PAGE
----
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Help your house plants flourish with tips and advice from The Flower Experts™.
- Improper watering is the most common reason why indoor plants wilt and die. So be sure to carefully follow the watering instructions provided for each specific plant.
- Surprisingly, overwatering (rather than under-watering) is most often the culprit of poor plant health. What makes things complicated is that some signs of overwatering — wilting, yellowing, curling leaves — look exactly like the symptoms of under-watering. Once again, be sure to consult the care instructions for your specific plant.
- Pick a regular day of the week to check the soil moisture of your house plants and make it part of your routine.
- Designate one household member to be responsible for watering the house plants. When multiple family members add water, it can easily lead to overwatering.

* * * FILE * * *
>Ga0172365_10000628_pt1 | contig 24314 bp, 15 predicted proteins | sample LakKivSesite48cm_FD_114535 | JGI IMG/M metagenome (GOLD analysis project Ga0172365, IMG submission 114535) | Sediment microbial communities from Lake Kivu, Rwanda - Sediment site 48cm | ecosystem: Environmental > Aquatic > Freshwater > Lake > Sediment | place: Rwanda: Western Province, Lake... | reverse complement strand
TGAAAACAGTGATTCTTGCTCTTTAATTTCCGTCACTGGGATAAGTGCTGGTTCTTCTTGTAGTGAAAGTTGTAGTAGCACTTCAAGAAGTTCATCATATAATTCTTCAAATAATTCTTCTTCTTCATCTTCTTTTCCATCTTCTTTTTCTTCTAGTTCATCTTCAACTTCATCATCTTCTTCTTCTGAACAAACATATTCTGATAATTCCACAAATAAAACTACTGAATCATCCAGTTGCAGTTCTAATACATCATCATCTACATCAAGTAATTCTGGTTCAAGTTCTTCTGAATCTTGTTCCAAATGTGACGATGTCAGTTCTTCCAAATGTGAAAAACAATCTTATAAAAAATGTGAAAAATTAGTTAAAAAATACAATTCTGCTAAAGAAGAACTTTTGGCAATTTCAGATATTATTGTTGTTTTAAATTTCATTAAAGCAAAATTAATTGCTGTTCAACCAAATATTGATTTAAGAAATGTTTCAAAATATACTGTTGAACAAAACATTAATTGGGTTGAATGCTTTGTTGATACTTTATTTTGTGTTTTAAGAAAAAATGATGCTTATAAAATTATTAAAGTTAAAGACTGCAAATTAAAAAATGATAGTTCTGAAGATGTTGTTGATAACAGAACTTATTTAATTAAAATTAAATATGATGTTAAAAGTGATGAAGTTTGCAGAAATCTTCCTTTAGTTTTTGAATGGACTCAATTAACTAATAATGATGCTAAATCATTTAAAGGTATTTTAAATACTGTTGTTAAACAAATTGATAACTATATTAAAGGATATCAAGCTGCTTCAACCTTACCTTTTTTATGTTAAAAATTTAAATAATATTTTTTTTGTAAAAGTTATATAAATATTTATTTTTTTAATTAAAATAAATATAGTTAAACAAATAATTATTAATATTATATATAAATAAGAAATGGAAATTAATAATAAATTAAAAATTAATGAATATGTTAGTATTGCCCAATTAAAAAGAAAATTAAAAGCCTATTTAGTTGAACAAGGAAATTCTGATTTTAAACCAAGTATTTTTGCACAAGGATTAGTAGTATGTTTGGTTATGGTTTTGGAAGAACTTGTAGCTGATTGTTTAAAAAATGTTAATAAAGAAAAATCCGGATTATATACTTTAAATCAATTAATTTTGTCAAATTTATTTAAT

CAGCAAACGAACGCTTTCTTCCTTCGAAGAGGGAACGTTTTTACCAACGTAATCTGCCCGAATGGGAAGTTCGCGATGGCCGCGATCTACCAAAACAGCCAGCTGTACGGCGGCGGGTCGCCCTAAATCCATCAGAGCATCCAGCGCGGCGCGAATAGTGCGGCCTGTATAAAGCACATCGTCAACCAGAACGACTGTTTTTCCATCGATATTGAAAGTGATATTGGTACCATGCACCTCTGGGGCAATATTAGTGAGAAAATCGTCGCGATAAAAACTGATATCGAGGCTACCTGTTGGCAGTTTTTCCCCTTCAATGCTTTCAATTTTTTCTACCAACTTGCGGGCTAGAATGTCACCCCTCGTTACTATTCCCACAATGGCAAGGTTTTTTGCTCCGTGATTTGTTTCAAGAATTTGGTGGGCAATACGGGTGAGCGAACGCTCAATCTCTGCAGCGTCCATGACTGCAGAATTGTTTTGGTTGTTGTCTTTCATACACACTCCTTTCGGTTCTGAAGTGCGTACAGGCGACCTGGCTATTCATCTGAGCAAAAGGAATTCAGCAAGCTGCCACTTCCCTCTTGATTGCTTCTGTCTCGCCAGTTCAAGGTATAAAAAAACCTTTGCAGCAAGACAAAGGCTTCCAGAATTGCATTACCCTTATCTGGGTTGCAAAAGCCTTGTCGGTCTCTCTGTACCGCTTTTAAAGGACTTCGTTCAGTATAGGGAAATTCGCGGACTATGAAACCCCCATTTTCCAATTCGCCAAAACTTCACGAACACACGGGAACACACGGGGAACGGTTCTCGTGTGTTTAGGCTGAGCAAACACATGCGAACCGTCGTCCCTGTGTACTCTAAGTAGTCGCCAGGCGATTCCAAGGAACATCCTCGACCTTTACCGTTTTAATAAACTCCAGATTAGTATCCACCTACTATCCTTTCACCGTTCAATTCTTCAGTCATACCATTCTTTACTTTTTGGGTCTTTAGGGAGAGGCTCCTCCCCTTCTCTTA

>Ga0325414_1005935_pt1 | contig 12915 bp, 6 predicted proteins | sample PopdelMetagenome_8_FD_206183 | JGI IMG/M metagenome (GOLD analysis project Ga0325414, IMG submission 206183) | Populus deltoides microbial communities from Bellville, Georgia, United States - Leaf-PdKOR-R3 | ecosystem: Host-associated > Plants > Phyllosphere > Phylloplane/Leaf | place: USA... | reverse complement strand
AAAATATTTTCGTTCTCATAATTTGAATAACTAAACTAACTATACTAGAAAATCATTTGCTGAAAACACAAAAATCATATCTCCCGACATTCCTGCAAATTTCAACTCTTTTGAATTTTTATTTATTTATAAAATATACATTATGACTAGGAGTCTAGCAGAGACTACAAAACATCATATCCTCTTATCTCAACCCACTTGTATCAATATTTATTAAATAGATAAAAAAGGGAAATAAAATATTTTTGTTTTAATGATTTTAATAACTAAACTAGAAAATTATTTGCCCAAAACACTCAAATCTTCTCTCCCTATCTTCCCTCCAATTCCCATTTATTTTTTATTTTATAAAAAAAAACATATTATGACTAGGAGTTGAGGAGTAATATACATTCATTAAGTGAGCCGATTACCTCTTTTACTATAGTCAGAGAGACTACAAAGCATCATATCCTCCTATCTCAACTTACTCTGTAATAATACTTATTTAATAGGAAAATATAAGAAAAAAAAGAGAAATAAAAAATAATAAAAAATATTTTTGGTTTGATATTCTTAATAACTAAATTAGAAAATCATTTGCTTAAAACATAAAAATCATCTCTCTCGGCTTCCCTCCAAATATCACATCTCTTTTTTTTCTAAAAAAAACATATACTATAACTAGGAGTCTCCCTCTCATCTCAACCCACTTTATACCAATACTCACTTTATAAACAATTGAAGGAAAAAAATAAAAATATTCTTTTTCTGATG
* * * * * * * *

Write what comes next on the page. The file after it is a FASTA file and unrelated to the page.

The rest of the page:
- Tap water contains many chemical additives designed to keep humans healthy, but not necessarily plants. Serious indoor gardeners often use distilled water to help their house plants flourish to the fullest.
- When your plants are delivered fresh from FTD, they are potted in nutrient-rich soil to promote the health and growth of the specific plant variety. It's best not to add any fertilizer for the first six months.
- As with watering, over-fertilizing your plants often causes more harm than good. Be sure to carefully follow the fertilizing instructions provided for each specific plant.
- When leaves begin to turn yellow, brown or simply pale, it might be time to fertilize.
- Water soluble fertilizers recommended. Please follow the fertilizer care and handling recommendations from the manufacturer.
- To keep plants shapely, give their pots a quarter turn once a week, as they will grow in the direction of the light source.
- Locate all house plants away from the temperature extremes created by heating ducts, air conditioning vents or fans (including ceiling fans).
- Wipe away dust from plant leaves with a damp cloth (except for hairy-leaved plants like African Violets , which should be dry-dusted using a feather duster or canned air duster).
- Prune dead leaves and wayward stems for a healthy and curvaceous plant.
- Varieties that are particularly toxic to animals include lilies, palms, tulip bulbs, narcissus bulbs, azaleas, rhododendrons, cyclamens, kalanchoes, amaryllises, chrysanthemums, English ivy and peace lilies.